In 2007, the state legislature formally recognized as American Indian tribes of Georgia the following:
On January 9, 2012, for the first time the state recognized two American Indian tribes under a process developed by the General Assembly; these were both Piscataway groups, historically part of the large Algonquian languages family along the Atlantic Coast. The Governor announced it to the Assembly by executive order.
The Massachusetts Commission on Indian Affairs was created by a legislative act of the General Court of Massachusetts in 1974, with the purpose of helping tribes recognized or that will be recognized receive access to and assistance with various local and state agencies. Two former state-recognized tribes, the Wampanoag Tribe of Gay Head and the Mashpee Wampanoag Tribe, have federal recognition as of 1987 and 2007, respectively.
As of 2014, Michigan has four State-recognized tribes.
The Tonawanda Band of Seneca and Tuscarora Nation are both recognized by the state of New York but also federally recognized.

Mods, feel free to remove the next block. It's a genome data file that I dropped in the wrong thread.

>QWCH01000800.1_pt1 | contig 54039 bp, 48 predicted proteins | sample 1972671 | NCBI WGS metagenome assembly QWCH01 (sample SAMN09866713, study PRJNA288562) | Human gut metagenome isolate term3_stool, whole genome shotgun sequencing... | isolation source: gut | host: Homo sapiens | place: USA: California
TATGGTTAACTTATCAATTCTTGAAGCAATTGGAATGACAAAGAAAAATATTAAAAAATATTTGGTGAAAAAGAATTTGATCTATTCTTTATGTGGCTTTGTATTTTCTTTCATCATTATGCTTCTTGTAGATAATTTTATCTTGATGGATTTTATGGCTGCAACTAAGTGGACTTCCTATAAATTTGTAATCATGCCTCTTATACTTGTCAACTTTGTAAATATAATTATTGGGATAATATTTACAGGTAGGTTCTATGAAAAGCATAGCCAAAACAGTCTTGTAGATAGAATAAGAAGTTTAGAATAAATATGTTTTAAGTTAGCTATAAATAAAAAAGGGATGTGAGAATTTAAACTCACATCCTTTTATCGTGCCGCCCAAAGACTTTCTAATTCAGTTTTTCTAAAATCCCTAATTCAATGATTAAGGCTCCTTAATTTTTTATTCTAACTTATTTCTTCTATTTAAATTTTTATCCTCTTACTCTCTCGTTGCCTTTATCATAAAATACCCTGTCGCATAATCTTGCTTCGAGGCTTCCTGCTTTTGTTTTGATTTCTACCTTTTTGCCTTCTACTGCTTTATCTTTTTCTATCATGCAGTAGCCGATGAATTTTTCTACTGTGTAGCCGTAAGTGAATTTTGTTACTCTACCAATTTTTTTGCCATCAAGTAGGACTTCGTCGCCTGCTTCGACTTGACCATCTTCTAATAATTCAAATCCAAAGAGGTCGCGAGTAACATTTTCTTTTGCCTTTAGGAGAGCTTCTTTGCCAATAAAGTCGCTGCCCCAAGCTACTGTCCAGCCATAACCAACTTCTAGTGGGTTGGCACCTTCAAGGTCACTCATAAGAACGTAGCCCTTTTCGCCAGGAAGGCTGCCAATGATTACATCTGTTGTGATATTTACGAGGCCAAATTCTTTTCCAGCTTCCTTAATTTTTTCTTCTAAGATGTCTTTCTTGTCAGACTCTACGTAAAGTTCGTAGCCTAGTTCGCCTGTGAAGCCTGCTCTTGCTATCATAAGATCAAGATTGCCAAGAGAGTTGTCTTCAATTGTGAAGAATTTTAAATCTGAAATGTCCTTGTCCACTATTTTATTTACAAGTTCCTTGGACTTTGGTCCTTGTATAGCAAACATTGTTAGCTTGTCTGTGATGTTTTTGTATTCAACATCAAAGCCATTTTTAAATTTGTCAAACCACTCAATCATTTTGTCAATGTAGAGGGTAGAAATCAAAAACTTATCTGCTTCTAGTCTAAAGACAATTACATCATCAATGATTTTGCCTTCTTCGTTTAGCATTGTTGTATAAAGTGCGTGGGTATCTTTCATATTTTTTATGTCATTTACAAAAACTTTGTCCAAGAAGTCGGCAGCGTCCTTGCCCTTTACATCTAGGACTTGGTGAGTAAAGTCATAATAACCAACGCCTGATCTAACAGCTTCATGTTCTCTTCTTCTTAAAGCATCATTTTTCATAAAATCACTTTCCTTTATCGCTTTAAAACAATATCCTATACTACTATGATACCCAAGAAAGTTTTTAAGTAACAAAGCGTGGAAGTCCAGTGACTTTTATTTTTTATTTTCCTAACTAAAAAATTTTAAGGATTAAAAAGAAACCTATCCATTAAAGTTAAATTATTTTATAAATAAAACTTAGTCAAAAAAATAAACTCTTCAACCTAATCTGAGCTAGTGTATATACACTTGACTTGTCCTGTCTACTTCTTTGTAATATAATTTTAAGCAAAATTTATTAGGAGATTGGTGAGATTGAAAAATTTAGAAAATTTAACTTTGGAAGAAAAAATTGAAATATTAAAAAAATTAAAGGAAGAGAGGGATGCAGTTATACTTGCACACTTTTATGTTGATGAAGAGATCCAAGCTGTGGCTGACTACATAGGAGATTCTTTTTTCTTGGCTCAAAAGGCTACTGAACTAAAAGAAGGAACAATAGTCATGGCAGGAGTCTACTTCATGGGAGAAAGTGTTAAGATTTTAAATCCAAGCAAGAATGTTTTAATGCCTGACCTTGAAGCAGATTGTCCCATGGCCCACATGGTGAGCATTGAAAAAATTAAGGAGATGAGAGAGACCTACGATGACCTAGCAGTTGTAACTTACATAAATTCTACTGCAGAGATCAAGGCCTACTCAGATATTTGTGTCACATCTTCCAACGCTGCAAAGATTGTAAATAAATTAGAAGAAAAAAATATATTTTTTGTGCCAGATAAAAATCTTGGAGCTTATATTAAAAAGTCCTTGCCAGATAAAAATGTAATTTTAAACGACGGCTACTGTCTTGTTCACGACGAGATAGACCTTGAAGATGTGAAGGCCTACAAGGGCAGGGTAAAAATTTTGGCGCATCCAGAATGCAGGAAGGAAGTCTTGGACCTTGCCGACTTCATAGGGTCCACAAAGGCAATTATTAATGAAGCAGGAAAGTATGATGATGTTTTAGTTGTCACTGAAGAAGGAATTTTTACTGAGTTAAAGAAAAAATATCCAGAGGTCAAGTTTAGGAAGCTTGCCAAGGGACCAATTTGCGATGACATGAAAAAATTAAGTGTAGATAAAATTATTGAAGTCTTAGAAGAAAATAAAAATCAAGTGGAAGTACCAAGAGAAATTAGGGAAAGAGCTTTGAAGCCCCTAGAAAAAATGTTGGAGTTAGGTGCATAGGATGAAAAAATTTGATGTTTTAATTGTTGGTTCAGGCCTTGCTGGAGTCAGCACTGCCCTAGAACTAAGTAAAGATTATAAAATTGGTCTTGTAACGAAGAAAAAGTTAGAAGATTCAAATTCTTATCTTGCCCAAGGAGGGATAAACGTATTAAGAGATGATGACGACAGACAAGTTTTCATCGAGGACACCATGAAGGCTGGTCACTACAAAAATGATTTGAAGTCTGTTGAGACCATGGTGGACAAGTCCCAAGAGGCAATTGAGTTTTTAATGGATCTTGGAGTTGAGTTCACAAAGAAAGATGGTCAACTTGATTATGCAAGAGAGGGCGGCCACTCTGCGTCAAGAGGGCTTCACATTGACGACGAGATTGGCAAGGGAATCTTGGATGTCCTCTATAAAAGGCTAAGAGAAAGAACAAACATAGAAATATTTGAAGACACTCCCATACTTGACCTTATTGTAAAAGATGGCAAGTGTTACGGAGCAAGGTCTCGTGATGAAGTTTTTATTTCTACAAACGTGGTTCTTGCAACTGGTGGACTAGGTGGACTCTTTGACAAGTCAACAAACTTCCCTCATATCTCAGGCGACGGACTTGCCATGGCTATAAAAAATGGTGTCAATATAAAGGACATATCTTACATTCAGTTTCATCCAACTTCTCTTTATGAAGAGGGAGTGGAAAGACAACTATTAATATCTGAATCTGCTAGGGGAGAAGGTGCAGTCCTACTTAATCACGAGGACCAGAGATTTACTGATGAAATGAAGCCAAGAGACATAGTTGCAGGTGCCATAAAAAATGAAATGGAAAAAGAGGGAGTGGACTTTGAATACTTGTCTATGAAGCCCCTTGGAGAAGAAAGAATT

South Carolina recognizes three types of Native American entities; tribes, groups and special interest organizations. As of 2020[update] the state recognizes nine Native American tribes that are not recognized by the federal government.
The South Carolina Commission for Minority Affairs also recognizes "State Recognized Groups and Special Interest Organizations," but these are not the same as the state-recognized tribes. They are the American Indian Chamber of Commerce South Carolina; Chaloklowa Chickasaw Indian People; Eastern Cherokee, Southern Iroquois and United Tribes of South Carolina; Little Horse Creek American Indian Cultural Center; Natchez Tribe of South Carolina; Pee Dee Indian Nation of Beaver Creek; and Pine Hill Indian Community Development Initiative.
In Texas, there are three Tribes that are recognized by both Federal and Texas governments. Texas recognizes two additional Tribes:
As of May 3, 2006, Vermont law 1 V.S.A §§ 851–853 recognizes Abenakis as Native American Indians, not the tribes or bands. However, on April 22, 2011, Vermont Governor Peter Shumlin signed legislative bills officially recognizing two Abenaki Bands. The four Abenaki state-recognized tribes are also known as the "Abenaki Alliance".
On May 7, 2012, Governor Shumlim signed legislative bills officially recognizing two more Abenaki Bands:
Connecticut statutes recognize five tribes: (1) Golden Hill Paugussett, (2) Mashantucket Pequot, (3) Mohegan, (4) Eastern Pequot, and (5) Schaghticoke tribe.